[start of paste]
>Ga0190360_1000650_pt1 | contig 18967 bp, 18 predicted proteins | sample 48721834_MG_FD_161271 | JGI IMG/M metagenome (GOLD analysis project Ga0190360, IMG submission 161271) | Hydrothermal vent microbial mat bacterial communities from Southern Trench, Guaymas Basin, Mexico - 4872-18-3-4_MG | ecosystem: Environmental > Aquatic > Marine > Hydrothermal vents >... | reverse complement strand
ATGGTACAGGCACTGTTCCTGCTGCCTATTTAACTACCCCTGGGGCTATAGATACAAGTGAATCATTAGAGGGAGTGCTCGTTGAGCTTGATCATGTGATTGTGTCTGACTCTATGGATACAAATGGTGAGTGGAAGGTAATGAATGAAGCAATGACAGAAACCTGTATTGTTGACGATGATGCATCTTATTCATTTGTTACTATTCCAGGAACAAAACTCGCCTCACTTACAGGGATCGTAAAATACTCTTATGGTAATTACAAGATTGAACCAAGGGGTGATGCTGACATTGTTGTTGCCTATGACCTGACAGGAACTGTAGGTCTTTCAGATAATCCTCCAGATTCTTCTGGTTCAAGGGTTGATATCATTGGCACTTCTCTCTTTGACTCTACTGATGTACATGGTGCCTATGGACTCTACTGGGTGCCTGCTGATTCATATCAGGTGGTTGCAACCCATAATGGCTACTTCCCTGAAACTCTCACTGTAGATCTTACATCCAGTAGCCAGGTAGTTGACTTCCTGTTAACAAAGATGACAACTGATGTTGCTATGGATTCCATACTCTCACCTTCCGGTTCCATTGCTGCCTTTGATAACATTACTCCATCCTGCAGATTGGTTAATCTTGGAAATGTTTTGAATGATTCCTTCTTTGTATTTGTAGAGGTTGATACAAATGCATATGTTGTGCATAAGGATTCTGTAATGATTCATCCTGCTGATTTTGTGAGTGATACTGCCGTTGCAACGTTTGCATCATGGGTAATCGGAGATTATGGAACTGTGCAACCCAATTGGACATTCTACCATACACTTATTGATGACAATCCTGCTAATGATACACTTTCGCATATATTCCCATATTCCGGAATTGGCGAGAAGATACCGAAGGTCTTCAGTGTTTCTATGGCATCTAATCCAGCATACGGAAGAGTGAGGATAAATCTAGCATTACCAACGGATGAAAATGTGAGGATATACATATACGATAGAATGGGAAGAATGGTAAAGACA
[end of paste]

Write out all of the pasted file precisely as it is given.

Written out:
>Ga0190360_1000650_pt1 | contig 18967 bp, 18 predicted proteins | sample 48721834_MG_FD_161271 | JGI IMG/M metagenome (GOLD analysis project Ga0190360, IMG submission 161271) | Hydrothermal vent microbial mat bacterial communities from Southern Trench, Guaymas Basin, Mexico - 4872-18-3-4_MG | ecosystem: Environmental > Aquatic > Marine > Hydrothermal vents >... | reverse complement strand
ATGGTACAGGCACTGTTCCTGCTGCCTATTTAACTACCCCTGGGGCTATAGATACAAGTGAATCATTAGAGGGAGTGCTCGTTGAGCTTGATCATGTGATTGTGTCTGACTCTATGGATACAAATGGTGAGTGGAAGGTAATGAATGAAGCAATGACAGAAACCTGTATTGTTGACGATGATGCATCTTATTCATTTGTTACTATTCCAGGAACAAAACTCGCCTCACTTACAGGGATCGTAAAATACTCTTATGGTAATTACAAGATTGAACCAAGGGGTGATGCTGACATTGTTGTTGCCTATGACCTGACAGGAACTGTAGGTCTTTCAGATAATCCTCCAGATTCTTCTGGTTCAAGGGTTGATATCATTGGCACTTCTCTCTTTGACTCTACTGATGTACATGGTGCCTATGGACTCTACTGGGTGCCTGCTGATTCATATCAGGTGGTTGCAACCCATAATGGCTACTTCCCTGAAACTCTCACTGTAGATCTTACATCCAGTAGCCAGGTAGTTGACTTCCTGTTAACAAAGATGACAACTGATGTTGCTATGGATTCCATACTCTCACCTTCCGGTTCCATTGCTGCCTTTGATAACATTACTCCATCCTGCAGATTGGTTAATCTTGGAAATGTTTTGAATGATTCCTTCTTTGTATTTGTAGAGGTTGATACAAATGCATATGTTGTGCATAAGGATTCTGTAATGATTCATCCTGCTGATTTTGTGAGTGATACTGCCGTTGCAACGTTTGCATCATGGGTAATCGGAGATTATGGAACTGTGCAACCCAATTGGACATTCTACCATACACTTATTGATGACAATCCTGCTAATGATACACTTTCGCATATATTCCCATATTCCGGAATTGGCGAGAAGATACCGAAGGTCTTCAGTGTTTCTATGGCATCTAATCCAGCATACGGAAGAGTGAGGATAAATCTAGCATTACCAACGGATGAAAATGTGAGGATATACATATACGATAGAATGGGAAGAATGGTAAAGACA